Given that sf is notoriously difficult to define, and that postmodernism is (usually) resistant to any absolute definition, any account of postmodernism and sf risks collapsing under the weight of its own hesitations. This chapter will isolate several theories of postmodernism, examine the interplay of postmodernism and sf and offer a brief critique of postmodernism. It should perhaps be taken for granted that much postmodernism reads like sf.
Postmodernism came into critical focus as an approach thanks to an article by Fredric Jameson, and soon became one of the commonest critical approaches to sf. The term pre-dates Jameson; most significantly in architecture ‘postmodernism’ had been used to designate a particular style which rejected the brutalism of modernism in favour of eclecticism, quoting from earlier styles and mixing aesthetics.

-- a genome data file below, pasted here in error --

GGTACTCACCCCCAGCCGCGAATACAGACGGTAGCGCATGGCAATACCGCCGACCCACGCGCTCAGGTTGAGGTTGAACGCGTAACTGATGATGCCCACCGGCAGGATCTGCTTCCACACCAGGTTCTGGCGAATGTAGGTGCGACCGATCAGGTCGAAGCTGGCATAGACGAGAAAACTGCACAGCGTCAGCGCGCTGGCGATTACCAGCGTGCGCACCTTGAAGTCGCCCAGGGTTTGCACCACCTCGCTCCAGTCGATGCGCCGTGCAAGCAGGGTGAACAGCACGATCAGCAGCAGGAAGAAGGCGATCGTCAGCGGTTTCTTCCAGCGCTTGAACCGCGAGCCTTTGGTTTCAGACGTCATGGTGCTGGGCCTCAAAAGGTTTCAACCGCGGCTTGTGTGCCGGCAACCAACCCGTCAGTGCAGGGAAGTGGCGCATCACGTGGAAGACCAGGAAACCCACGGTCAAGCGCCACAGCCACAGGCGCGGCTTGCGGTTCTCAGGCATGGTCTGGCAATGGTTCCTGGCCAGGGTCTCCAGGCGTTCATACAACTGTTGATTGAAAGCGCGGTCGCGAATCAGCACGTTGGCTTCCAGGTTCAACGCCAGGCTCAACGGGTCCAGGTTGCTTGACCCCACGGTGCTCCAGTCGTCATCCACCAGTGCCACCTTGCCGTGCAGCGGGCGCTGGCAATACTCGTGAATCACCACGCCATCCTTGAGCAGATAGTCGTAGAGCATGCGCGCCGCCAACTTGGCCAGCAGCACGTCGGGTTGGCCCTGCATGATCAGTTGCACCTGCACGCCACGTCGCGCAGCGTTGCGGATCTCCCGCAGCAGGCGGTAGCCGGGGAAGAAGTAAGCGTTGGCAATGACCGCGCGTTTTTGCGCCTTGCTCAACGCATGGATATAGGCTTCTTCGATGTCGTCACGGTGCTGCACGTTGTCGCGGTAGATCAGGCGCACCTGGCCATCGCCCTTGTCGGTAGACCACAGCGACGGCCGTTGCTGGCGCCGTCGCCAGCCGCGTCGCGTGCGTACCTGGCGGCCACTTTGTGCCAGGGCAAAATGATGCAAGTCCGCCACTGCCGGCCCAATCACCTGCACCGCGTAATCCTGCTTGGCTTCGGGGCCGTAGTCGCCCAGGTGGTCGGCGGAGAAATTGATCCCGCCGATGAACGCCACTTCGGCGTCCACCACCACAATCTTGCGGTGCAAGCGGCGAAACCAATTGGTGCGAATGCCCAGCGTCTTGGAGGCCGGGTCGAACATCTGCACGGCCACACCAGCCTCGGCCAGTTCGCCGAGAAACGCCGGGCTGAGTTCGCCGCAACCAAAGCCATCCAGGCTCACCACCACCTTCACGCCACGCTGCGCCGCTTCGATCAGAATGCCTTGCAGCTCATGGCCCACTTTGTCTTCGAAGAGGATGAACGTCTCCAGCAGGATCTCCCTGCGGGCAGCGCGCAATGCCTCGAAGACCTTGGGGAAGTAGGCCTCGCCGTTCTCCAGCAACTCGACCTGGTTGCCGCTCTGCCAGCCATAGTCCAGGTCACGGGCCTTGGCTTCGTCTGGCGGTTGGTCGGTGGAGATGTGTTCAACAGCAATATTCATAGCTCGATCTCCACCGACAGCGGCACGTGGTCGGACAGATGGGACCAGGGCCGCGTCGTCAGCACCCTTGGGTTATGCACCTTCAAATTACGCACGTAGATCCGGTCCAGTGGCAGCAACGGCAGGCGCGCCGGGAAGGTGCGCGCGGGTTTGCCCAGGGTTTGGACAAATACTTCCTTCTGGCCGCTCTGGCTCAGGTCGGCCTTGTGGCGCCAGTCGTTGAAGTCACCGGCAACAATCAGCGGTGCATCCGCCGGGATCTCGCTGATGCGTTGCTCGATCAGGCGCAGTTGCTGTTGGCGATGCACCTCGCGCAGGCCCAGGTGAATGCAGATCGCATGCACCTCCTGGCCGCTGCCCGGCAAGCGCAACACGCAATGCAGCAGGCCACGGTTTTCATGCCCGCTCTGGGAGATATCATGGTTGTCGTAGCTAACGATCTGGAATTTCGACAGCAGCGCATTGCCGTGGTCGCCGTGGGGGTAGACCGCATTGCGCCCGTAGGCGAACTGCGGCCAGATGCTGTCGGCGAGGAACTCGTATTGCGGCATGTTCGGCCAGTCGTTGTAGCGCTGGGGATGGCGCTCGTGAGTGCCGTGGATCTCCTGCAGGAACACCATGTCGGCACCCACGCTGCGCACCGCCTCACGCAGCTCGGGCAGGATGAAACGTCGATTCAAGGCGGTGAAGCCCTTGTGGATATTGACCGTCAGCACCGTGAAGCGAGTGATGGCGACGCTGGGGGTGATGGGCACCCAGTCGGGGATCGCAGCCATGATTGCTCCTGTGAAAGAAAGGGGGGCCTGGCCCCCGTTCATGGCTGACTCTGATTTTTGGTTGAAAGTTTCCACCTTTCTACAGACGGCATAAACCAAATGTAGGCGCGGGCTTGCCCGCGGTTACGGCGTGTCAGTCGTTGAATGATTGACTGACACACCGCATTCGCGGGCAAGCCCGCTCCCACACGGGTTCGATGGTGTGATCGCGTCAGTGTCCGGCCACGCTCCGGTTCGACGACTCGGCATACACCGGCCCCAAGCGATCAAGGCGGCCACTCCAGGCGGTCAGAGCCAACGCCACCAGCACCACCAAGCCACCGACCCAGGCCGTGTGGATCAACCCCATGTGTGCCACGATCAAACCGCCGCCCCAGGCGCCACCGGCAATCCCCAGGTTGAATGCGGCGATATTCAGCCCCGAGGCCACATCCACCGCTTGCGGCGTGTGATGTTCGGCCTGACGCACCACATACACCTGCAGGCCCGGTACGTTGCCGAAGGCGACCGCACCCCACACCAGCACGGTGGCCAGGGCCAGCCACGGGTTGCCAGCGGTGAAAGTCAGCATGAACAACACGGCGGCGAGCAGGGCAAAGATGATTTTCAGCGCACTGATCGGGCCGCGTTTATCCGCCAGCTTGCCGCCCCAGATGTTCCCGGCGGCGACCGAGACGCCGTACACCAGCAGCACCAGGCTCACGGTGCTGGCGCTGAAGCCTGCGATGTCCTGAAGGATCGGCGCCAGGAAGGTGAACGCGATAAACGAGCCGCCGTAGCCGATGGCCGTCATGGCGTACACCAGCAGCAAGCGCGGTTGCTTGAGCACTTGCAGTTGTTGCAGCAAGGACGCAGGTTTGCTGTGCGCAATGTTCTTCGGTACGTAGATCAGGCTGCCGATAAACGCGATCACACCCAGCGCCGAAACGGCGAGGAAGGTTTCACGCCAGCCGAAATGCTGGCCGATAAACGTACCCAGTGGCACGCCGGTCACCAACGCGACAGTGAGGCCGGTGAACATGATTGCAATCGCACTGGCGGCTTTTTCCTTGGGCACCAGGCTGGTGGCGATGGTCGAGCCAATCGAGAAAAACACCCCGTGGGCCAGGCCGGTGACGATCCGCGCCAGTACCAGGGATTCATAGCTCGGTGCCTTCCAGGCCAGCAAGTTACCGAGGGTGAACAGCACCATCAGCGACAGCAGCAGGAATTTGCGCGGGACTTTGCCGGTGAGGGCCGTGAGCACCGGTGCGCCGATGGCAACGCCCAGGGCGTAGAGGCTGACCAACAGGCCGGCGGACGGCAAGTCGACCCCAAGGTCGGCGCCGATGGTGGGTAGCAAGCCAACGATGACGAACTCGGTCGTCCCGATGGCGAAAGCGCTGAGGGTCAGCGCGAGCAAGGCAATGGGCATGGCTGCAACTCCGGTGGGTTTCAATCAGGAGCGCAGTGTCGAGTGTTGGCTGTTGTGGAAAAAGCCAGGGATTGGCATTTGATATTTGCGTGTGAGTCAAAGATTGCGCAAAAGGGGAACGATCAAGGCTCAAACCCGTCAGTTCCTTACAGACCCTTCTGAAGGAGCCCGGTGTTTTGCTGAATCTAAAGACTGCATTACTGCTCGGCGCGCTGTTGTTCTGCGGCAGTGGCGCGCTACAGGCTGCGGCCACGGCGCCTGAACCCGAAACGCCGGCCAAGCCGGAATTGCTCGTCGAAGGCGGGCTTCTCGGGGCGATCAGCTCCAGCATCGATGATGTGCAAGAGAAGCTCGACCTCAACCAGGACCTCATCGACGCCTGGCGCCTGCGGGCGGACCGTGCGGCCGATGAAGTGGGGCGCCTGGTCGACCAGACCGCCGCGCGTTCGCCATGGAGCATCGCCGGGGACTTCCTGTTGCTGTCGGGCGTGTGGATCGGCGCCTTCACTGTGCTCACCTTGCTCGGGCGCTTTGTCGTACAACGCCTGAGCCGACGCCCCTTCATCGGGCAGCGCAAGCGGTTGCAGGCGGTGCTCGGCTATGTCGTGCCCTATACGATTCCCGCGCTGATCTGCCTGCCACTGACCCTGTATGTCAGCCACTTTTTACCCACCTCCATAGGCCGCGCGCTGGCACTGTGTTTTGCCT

In the 1960s and 1970s ‘postmodern’ began to be applied to a series of writers active after 1945 whose works demonstrate knowledge of their own fictionality, either by drawing attention to the creative process of narration, by containing books within books or by breaking down boundaries between author and characters – examples include the works of Beckett, Burroughs and Borges. Kurt Vonnegut is perhaps the author who has most featured himself as a character within his own science fictions – partly in the debate about sf in the novels featuring Kilgore Trout, but most clearly in his interventions into such narratives as Slaughterhouse-5 (1969), drawing on his experience in Dresden after the Allied bombing raid, or Breakfast of Champions (1973), especially at the end when he sets his characters free. It should be emphasized that Vonnegut here is just another character, just as Tom Robbins is when doing battle with his typewriter in Still Life With Woodpecker (1980) and Robert Sheckley when he tries to get his narrative to work in Options (1975).